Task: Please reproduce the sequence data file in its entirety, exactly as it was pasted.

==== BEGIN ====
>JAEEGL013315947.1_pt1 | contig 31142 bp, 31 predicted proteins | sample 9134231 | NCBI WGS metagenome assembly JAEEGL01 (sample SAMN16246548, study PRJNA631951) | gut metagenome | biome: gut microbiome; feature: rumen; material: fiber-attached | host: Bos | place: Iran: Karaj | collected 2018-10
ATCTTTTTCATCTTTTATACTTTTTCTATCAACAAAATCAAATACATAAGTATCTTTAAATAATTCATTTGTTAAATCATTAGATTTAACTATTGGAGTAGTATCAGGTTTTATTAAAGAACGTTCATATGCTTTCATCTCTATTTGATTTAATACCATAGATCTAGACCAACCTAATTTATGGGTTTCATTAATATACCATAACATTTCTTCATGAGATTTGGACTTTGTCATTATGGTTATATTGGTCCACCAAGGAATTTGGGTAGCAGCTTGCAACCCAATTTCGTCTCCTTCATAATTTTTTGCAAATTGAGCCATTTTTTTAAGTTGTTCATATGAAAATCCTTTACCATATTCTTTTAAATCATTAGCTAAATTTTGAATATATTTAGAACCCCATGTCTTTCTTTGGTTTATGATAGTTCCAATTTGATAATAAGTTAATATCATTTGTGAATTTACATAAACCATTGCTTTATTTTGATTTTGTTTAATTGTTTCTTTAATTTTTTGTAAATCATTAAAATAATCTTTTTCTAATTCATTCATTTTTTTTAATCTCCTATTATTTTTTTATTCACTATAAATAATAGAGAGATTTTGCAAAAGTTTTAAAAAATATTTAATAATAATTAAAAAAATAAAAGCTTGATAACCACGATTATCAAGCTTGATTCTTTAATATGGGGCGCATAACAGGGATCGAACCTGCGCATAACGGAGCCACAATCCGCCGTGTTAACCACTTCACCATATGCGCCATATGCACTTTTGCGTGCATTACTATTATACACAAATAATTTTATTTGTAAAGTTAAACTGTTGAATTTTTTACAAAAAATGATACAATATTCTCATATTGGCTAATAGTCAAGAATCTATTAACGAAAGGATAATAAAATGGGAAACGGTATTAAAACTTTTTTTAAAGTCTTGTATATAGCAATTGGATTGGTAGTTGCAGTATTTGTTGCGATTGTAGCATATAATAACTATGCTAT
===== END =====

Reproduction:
>JAEEGL013315947.1_pt1 | contig 31142 bp, 31 predicted proteins | sample 9134231 | NCBI WGS metagenome assembly JAEEGL01 (sample SAMN16246548, study PRJNA631951) | gut metagenome | biome: gut microbiome; feature: rumen; material: fiber-attached | host: Bos | place: Iran: Karaj | collected 2018-10
ATCTTTTTCATCTTTTATACTTTTTCTATCAACAAAATCAAATACATAAGTATCTTTAAATAATTCATTTGTTAAATCATTAGATTTAACTATTGGAGTAGTATCAGGTTTTATTAAAGAACGTTCATATGCTTTCATCTCTATTTGATTTAATACCATAGATCTAGACCAACCTAATTTATGGGTTTCATTAATATACCATAACATTTCTTCATGAGATTTGGACTTTGTCATTATGGTTATATTGGTCCACCAAGGAATTTGGGTAGCAGCTTGCAACCCAATTTCGTCTCCTTCATAATTTTTTGCAAATTGAGCCATTTTTTTAAGTTGTTCATATGAAAATCCTTTACCATATTCTTTTAAATCATTAGCTAAATTTTGAATATATTTAGAACCCCATGTCTTTCTTTGGTTTATGATAGTTCCAATTTGATAATAAGTTAATATCATTTGTGAATTTACATAAACCATTGCTTTATTTTGATTTTGTTTAATTGTTTCTTTAATTTTTTGTAAATCATTAAAATAATCTTTTTCTAATTCATTCATTTTTTTTAATCTCCTATTATTTTTTTATTCACTATAAATAATAGAGAGATTTTGCAAAAGTTTTAAAAAATATTTAATAATAATTAAAAAAATAAAAGCTTGATAACCACGATTATCAAGCTTGATTCTTTAATATGGGGCGCATAACAGGGATCGAACCTGCGCATAACGGAGCCACAATCCGCCGTGTTAACCACTTCACCATATGCGCCATATGCACTTTTGCGTGCATTACTATTATACACAAATAATTTTATTTGTAAAGTTAAACTGTTGAATTTTTTACAAAAAATGATACAATATTCTCATATTGGCTAATAGTCAAGAATCTATTAACGAAAGGATAATAAAATGGGAAACGGTATTAAAACTTTTTTTAAAGTCTTGTATATAGCAATTGGATTGGTAGTTGCAGTATTTGTTGCGATTGTAGCATATAATAACTATGCTAT